Learning and Teaching

The International Journal of Higher Education in the Social Sciences

Aims & Scope

Get Email Updates


Editors: Penny Welch, School of Law, Social Sciences and Communication, University of Wolverhampton and Susan Wright, Danish School of Education, University of Århus

Learning and Teaching (LATISS) is a peer-reviewed journal that uses the social sciences to reflect critically on learning and teaching in the changing context of higher education.

The journal invites students and staff to explore their education practices in the light of changes in their institutions, national higher education policies, the strategies of international agencies and developments associated with the so-called international knowledge economy.

The disciplines covered include politics and international relations, anthropology, sociology, criminology, social policy, cultural studies and educational studies. Recent topics include curriculum innovation, students’ academic writing, PhD research ethics, neo-liberalism and academic identity, and marketisation of higher education.

The readership spans practitioners, researchers and students. It includes undergraduates and postgraduates interested in analysing their experience at university, newly appointed staff taking a qualification in learning and teaching, staff of learning and teaching units, experienced teachers in higher education and researchers on university reform.

Learning and Teaching is now available on JSTOR!

Subjects: Education, Social Sciences

Current Issue

Volume 8, Issue 2, Summer 2015


Penny Welch and Susan Wright


‘Our Table Factory, Inc.’: learning Marx through role play
Neda Maghbouleh, Clayton Childress and Carlos Alamo-Pastrana 
Audit culture and the infrastructures of excellence: on the effects of campus management technologies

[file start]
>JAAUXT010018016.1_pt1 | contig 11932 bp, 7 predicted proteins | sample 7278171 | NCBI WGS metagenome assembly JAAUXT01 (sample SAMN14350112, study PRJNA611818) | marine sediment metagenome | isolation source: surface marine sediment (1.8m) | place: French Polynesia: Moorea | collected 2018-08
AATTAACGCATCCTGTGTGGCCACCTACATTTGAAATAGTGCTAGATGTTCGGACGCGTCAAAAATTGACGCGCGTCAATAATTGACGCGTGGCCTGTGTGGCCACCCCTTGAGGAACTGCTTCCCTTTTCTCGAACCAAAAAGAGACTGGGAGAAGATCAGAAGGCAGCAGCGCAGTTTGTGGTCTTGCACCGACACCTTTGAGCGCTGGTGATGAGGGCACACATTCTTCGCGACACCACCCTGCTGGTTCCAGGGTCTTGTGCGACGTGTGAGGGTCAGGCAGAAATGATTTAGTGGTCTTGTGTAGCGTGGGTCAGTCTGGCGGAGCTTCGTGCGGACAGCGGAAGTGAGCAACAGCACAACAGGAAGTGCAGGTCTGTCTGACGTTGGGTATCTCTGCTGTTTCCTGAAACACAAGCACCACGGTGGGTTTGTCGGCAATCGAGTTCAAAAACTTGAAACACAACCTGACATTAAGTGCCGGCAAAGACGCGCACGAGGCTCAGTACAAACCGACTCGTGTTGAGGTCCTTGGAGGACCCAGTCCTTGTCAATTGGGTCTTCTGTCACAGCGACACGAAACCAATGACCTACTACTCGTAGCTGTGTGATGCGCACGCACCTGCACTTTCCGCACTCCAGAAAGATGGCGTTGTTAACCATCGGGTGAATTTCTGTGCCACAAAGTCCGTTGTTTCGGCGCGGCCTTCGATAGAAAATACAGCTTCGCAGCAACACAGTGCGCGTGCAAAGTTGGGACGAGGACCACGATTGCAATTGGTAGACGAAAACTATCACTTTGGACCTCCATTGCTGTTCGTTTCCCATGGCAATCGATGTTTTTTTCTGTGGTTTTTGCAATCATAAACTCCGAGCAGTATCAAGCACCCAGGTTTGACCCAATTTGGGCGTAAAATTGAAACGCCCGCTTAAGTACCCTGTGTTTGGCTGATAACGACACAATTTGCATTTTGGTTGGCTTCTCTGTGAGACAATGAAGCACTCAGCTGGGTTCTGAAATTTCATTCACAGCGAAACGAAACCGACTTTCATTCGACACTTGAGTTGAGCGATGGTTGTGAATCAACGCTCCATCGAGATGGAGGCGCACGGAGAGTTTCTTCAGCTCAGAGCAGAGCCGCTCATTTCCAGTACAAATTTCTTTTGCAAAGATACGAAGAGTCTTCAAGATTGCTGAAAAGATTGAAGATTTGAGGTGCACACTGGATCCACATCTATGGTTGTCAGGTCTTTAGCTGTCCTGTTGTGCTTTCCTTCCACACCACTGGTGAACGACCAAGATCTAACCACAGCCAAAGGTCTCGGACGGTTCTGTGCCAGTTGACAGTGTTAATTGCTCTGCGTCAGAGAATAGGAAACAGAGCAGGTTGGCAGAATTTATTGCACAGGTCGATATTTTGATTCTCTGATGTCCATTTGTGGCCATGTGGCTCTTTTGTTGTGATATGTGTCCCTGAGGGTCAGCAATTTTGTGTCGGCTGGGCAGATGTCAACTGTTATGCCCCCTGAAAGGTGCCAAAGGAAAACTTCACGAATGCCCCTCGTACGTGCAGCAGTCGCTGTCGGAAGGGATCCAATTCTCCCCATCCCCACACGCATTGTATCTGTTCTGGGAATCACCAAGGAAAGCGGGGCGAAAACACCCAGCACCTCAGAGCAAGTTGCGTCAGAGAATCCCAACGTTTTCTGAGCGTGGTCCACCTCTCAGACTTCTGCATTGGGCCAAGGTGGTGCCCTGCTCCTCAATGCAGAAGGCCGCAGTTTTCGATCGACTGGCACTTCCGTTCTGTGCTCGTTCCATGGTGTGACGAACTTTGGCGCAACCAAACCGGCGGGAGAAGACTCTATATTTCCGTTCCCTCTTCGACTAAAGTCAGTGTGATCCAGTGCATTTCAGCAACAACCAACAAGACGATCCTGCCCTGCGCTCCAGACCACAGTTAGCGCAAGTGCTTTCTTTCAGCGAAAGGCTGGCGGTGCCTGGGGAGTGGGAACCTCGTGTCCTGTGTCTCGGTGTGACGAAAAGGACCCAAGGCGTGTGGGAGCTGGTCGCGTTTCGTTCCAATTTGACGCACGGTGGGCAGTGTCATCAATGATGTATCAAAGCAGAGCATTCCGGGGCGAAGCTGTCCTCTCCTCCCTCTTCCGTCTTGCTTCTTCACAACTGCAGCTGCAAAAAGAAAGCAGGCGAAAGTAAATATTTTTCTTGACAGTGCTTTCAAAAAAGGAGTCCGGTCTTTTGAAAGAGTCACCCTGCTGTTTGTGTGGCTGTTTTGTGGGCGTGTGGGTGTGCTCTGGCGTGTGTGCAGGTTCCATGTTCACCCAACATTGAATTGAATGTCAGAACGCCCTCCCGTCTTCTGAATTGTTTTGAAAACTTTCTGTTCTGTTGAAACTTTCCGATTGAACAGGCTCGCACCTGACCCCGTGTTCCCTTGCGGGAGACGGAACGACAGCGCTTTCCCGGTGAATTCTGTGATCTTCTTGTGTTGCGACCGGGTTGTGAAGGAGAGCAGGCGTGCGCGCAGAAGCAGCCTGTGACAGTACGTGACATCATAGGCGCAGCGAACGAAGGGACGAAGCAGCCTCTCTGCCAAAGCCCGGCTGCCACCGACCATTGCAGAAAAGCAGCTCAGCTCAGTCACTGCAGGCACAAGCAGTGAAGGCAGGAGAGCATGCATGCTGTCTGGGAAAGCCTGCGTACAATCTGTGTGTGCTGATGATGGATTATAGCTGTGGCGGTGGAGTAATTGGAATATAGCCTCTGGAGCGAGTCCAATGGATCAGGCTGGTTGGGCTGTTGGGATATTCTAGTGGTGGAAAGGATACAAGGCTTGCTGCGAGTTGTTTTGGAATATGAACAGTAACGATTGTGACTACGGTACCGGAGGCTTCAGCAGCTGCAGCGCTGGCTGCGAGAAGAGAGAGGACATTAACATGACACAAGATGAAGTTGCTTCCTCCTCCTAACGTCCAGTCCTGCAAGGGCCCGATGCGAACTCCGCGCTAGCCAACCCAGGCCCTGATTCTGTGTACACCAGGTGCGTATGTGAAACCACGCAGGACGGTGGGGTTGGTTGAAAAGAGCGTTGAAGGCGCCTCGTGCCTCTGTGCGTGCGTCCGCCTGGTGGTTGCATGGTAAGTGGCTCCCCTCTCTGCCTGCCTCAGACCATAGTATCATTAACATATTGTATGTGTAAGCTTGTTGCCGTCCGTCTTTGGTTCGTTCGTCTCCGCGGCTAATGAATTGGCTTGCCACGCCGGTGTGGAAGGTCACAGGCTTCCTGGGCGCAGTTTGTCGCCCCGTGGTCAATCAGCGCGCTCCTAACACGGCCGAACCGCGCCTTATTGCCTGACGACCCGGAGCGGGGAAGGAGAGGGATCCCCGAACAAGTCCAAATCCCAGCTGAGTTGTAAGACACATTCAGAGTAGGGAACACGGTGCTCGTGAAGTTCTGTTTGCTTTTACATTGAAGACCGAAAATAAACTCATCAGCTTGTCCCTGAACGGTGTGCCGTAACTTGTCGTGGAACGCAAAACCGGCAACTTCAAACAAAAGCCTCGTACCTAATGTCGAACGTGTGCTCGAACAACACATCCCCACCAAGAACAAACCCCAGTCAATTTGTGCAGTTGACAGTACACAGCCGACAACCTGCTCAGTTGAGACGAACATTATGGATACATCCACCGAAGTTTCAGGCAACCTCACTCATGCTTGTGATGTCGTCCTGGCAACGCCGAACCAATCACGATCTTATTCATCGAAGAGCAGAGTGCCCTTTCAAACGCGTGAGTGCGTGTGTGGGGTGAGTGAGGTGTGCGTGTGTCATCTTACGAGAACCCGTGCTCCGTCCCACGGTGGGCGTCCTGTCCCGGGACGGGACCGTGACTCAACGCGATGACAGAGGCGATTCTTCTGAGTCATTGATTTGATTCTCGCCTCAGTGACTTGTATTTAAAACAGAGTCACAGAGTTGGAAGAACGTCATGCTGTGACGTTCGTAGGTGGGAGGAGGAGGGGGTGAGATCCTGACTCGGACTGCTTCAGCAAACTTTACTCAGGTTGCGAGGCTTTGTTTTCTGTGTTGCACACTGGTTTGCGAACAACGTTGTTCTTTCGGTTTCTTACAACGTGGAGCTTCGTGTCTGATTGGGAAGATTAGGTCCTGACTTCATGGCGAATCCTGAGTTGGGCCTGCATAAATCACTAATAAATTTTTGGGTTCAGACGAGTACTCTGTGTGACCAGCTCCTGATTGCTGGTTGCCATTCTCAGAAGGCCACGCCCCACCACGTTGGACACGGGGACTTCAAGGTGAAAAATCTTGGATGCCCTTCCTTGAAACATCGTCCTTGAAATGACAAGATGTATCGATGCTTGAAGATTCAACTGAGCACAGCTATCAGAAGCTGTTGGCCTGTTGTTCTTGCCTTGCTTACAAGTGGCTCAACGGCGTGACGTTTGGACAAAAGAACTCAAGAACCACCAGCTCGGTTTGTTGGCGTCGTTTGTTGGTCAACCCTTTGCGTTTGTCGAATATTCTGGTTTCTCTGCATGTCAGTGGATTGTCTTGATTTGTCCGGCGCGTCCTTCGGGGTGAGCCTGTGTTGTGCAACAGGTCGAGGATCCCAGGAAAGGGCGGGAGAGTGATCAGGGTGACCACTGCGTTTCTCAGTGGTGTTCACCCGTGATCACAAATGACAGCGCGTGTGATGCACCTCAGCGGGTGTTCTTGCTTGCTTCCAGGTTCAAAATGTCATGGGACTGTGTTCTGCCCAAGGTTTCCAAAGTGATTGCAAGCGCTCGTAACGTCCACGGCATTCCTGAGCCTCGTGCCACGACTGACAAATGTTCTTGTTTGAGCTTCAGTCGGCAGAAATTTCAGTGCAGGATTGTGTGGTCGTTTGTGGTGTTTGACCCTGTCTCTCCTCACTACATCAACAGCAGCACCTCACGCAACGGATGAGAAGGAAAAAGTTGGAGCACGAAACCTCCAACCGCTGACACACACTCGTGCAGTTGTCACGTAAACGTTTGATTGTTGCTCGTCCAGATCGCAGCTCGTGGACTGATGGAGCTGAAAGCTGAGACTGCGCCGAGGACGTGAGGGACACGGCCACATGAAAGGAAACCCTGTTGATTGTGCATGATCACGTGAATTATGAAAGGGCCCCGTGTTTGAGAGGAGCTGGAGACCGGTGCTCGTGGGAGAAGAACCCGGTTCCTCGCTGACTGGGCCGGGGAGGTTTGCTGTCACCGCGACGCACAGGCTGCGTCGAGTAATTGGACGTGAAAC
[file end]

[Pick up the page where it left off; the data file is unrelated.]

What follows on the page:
Asta Vonderau
High-stakes plumbing in the twenty-first century: fixing the cracks in the academic pipeline for undocumented English Language Learners
Holly Hansen-Thomas and Ludovic A. Sourdot


Countering the risks of vocationalisation in Master’s programmes in International Development
Tobias Denskus and Daniel E. Esser


Binational learning communities: a work in progress
Joan Gross 


Michael Billig (2013) Learn to Write Badly: How to Succeed in the Social Sciences
Review by Davydd J. Greenwood

Elizabeth A. Armstrong and Laura T. Hamilton (2013) Paying for the Party: How College Maintains Inequality
Review by Gaye Tuchman

Christy Johansson and Peter Felten (2014) Transforming Students: Fulfilling the Promise of Higher Education
Review by Julia Ganterer 


Interview with Les Back on the Online Publication of His Academic Diary


An interview with Les Back, professor of sociology at Goldsmith's College by his colleague in the department, Kate Nash, on the online publication of Academic Diary, his collection of essays reflecting on, often small, incidents in his daily life as an academic in relation to processes of change in higher education in Britain. In a wide-ranging conversation, Les and Kate touch upon the relationship between the form and content of the diary, the changing environment of British academia, the diary as an example of the "sociological imagination" as an attempt to join conversations about what universities are and may become, and the present and future of the university.


Part 1- Form and Content of the Diary